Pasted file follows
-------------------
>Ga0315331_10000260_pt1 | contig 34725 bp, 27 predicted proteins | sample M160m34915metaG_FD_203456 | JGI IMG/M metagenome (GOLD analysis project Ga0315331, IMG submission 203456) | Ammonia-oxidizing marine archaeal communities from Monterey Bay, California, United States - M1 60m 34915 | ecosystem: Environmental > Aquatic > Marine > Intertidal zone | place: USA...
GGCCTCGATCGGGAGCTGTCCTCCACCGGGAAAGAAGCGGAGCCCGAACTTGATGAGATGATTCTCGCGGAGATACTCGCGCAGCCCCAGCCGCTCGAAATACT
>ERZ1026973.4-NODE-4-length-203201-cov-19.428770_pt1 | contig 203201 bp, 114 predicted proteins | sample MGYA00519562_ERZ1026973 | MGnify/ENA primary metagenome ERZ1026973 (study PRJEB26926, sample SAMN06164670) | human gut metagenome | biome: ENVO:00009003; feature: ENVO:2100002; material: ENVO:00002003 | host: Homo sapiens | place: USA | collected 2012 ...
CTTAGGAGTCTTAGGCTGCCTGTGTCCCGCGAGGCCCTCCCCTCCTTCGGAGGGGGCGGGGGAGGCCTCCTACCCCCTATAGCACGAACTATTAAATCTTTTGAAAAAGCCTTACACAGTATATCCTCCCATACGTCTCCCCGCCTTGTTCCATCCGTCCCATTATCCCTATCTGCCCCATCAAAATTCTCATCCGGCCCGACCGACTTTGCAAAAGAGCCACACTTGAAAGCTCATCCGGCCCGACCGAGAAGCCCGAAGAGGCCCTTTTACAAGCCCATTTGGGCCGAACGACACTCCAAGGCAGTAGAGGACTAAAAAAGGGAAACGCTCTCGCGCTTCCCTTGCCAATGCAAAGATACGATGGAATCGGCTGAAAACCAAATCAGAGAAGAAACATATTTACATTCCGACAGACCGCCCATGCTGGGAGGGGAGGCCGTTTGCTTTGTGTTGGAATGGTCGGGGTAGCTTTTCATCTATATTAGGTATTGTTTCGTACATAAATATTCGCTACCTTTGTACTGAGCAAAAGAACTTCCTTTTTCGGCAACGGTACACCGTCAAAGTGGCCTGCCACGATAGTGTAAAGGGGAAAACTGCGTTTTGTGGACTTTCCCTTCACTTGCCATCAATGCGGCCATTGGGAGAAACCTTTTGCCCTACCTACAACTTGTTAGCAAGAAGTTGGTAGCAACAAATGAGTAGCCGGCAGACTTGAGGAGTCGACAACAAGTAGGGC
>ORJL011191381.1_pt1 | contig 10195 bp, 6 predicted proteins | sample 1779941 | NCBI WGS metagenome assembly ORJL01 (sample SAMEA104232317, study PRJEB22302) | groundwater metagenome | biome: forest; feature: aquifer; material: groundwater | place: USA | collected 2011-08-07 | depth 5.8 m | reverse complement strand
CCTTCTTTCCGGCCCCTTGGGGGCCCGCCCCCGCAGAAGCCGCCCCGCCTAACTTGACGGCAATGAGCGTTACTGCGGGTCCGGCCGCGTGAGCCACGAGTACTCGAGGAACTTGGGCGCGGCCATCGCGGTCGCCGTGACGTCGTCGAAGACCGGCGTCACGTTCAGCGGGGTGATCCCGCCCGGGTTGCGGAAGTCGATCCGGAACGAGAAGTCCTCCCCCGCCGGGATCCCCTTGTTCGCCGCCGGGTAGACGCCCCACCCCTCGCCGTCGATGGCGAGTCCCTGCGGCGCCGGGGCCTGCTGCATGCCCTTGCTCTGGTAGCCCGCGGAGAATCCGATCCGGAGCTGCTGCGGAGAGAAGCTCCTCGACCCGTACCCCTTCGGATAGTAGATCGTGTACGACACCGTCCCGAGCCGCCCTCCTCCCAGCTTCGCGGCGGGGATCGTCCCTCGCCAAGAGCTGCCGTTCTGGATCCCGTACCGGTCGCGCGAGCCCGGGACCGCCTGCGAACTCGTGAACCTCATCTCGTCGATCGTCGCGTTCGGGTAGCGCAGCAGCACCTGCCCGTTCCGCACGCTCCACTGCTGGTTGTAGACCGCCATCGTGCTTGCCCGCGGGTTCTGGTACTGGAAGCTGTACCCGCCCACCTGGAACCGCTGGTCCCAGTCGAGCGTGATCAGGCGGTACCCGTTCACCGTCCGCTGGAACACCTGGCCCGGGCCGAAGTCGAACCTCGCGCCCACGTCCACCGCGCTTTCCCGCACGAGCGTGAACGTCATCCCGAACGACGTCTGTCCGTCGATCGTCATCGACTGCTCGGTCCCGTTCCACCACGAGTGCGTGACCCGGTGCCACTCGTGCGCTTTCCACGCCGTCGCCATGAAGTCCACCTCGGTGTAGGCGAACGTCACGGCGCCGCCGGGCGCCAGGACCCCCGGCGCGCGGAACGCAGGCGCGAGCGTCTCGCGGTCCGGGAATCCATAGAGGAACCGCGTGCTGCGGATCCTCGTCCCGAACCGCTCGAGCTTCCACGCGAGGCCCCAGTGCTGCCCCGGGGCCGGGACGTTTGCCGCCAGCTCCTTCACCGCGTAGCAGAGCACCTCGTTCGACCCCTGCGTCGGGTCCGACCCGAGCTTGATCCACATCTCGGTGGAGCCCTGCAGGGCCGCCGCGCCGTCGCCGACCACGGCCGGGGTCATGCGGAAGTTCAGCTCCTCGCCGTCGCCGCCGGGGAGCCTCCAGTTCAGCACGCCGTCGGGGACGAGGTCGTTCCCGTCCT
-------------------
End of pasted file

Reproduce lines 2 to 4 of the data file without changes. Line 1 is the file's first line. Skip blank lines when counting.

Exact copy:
GGCCTCGATCGGGAGCTGTCCTCCACCGGGAAAGAAGCGGAGCCCGAACTTGATGAGATGATTCTCGCGGAGATACTCGCGCAGCCCCAGCCGCTCGAAATACT
>ERZ1026973.4-NODE-4-length-203201-cov-19.428770_pt1 | contig 203201 bp, 114 predicted proteins | sample MGYA00519562_ERZ1026973 | MGnify/ENA primary metagenome ERZ1026973 (study PRJEB26926, sample SAMN06164670) | human gut metagenome | biome: ENVO:00009003; feature: ENVO:2100002; material: ENVO:00002003 | host: Homo sapiens | place: USA | collected 2012 ...
CTTAGGAGTCTTAGGCTGCCTGTGTCCCGCGAGGCCCTCCCCTCCTTCGGAGGGGGCGGGGGAGGCCTCCTACCCCCTATAGCACGAACTATTAAATCTTTTGAAAAAGCCTTACACAGTATATCCTCCCATACGTCTCCCCGCCTTGTTCCATCCGTCCCATTATCCCTATCTGCCCCATCAAAATTCTCATCCGGCCCGACCGACTTTGCAAAAGAGCCACACTTGAAAGCTCATCCGGCCCGACCGAGAAGCCCGAAGAGGCCCTTTTACAAGCCCATTTGGGCCGAACGACACTCCAAGGCAGTAGAGGACTAAAAAAGGGAAACGCTCTCGCGCTTCCCTTGCCAATGCAAAGATACGATGGAATCGGCTGAAAACCAAATCAGAGAAGAAACATATTTACATTCCGACAGACCGCCCATGCTGGGAGGGGAGGCCGTTTGCTTTGTGTTGGAATGGTCGGGGTAGCTTTTCATCTATATTAGGTATTGTTTCGTACATAAATATTCGCTACCTTTGTACTGAGCAAAAGAACTTCCTTTTTCGGCAACGGTACACCGTCAAAGTGGCCTGCCACGATAGTGTAAAGGGGAAAACTGCGTTTTGTGGACTTTCCCTTCACTTGCCATCAATGCGGCCATTGGGAGAAACCTTTTGCCCTACCTACAACTTGTTAGCAAGAAGTTGGTAGCAACAAATGAGTAGCCGGCAGACTTGAGGAGTCGACAACAAGTAGGGC